Core Concept Human Health Published: October 18, 2023

A Good Night’s Sleep Strengthens Your Immunity!


Sleep is an important part of a healthy lifestyle. Getting good quality sleep regularly helps the immune system, the body’s infection-fighting force, work at its best so that we can tackle the bacteria and viruses that try to make us sick. In addition, getting good quality sleep around the time of vaccination is important to ensure that the vaccination is as effective as possible at protecting us, even for a long time afterwards. At night, all the germs that we encounter during the day are shown to the cells of the immune system so that those cells can be activated to stop an invader, if necessary. Sleeping well contributes to both the ability of the immune system to defend us when we get infected with viruses or bacteria and the ability of vaccines to protect us from getting sick in the first place.


Everyone gets sick occasionally, especially in the colder months of the year when many people around us are sniffling and sneezing. However, there are things we can do to help our bodies fight off the germs that make us sick. We often hear people say, “Make sure you are eating healthy and taking your vitamins!” and “Do not forget to wear your hat and scarf!” but every so often we may also hear, “Make sure you get some good sleep!”

Can Sleep Keep Us Healthy?

Can sleep really stop us from getting sick? Research certainly seems to suggest that it can. Several studies found an association between the amount of sleep that people get and their risk of getting sick. In a 2009 study, healthy people were asked to tell researchers about their previous 14 days of sleep, before they were isolated in a controlled environment and given nasal drops that contained the common cold virus. The participants were then observed for the next 5 days for symptoms of sickness. The researchers found a strong association between the amount of sleep participants got before the virus was given and the risk of getting sick from the virus. Those with <7 h of sleep the night before getting the nasal drops were almost three times more likely to get sick than those who slept 8 h or more. Researchers also looked at the effect of sleep efficiency, which is a way to calculate how much time a person sleeps when they are in bed as opposed to being in bed but awake. They found that participants with lower sleep efficiency were more than five times more likely to develop a cold than those who had better sleep efficiency [1].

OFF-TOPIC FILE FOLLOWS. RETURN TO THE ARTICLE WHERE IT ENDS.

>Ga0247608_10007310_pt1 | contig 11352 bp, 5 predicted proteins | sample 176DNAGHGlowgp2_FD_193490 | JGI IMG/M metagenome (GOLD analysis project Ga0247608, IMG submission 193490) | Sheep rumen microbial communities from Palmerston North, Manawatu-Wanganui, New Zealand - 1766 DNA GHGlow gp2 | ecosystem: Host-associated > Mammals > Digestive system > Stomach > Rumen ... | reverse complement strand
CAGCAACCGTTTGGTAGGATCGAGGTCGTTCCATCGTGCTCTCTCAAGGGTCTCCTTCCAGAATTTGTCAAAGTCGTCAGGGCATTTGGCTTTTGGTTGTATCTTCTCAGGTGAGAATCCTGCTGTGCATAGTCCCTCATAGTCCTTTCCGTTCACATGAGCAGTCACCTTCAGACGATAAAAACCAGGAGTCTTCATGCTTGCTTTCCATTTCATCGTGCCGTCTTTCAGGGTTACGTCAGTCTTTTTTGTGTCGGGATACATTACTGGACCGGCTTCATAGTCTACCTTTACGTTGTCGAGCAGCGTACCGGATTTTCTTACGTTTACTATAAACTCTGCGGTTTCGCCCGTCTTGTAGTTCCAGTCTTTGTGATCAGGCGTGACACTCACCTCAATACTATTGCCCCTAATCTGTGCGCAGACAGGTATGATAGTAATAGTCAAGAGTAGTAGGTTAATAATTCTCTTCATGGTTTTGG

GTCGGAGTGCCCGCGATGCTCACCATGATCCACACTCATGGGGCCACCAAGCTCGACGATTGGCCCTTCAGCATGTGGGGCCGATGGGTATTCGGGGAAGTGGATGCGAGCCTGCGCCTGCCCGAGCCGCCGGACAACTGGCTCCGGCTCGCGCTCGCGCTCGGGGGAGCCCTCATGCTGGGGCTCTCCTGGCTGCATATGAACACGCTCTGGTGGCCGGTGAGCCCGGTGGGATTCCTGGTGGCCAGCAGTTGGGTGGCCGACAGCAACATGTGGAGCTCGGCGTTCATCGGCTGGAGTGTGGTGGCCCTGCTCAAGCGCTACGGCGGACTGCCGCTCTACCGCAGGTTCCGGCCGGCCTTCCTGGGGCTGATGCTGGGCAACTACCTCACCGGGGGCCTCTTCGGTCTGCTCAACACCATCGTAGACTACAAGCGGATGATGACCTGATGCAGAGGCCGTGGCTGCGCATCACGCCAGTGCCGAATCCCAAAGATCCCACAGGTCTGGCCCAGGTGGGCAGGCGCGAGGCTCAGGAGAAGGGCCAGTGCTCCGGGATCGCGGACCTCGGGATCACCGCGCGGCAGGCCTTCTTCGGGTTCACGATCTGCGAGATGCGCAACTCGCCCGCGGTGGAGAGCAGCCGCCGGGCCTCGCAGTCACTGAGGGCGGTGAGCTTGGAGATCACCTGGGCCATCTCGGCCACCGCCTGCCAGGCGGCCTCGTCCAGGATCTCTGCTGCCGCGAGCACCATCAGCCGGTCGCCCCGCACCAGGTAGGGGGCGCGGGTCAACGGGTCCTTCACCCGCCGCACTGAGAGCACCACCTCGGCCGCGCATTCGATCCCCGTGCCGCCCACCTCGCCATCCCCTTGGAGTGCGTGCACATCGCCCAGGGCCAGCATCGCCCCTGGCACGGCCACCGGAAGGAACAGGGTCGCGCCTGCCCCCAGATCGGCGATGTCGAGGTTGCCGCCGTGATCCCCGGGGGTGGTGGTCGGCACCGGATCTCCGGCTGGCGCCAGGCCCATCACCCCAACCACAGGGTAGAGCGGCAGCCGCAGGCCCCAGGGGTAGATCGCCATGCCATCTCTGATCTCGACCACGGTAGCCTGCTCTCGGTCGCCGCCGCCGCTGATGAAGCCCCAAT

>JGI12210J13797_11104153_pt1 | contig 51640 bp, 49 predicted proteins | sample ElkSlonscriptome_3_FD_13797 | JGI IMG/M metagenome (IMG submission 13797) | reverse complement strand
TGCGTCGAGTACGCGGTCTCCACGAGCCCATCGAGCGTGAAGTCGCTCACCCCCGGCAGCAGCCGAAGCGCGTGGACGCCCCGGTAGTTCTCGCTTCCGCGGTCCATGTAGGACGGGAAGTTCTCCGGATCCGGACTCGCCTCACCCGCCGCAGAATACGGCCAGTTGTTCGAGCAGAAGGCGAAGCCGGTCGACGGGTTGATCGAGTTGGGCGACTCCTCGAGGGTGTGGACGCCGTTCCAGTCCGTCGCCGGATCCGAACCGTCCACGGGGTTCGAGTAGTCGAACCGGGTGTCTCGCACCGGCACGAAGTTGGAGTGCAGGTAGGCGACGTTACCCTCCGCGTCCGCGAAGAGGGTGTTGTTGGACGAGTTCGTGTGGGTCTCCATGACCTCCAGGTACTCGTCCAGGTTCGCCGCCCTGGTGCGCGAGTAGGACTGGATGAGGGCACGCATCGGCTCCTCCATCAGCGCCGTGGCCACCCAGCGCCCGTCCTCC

This finding was repeated in a similar study in which, instead of relying only on people’s own reports of their sleep behavior, the experimenters monitored the participants’ sleep for 7 days before the experiment. Sleep was monitored using actigraphy, which means the participants wear a special kind of watch which tracks when they are asleep and when they are awake. The researchers found that those participants who slept the least, with <6 h of sleep each night, were more likely to become ill from the virus compared to those who slept for more than 6 h. This was true regardless of age, gender, race, income level, smoking, and physical activity [2]. So, it seems that sleeping well helps the body’s immune system to work better, which means that we are less likely to get sick from pathogens such as bacteria, viruses, or fungi that enter our bodies.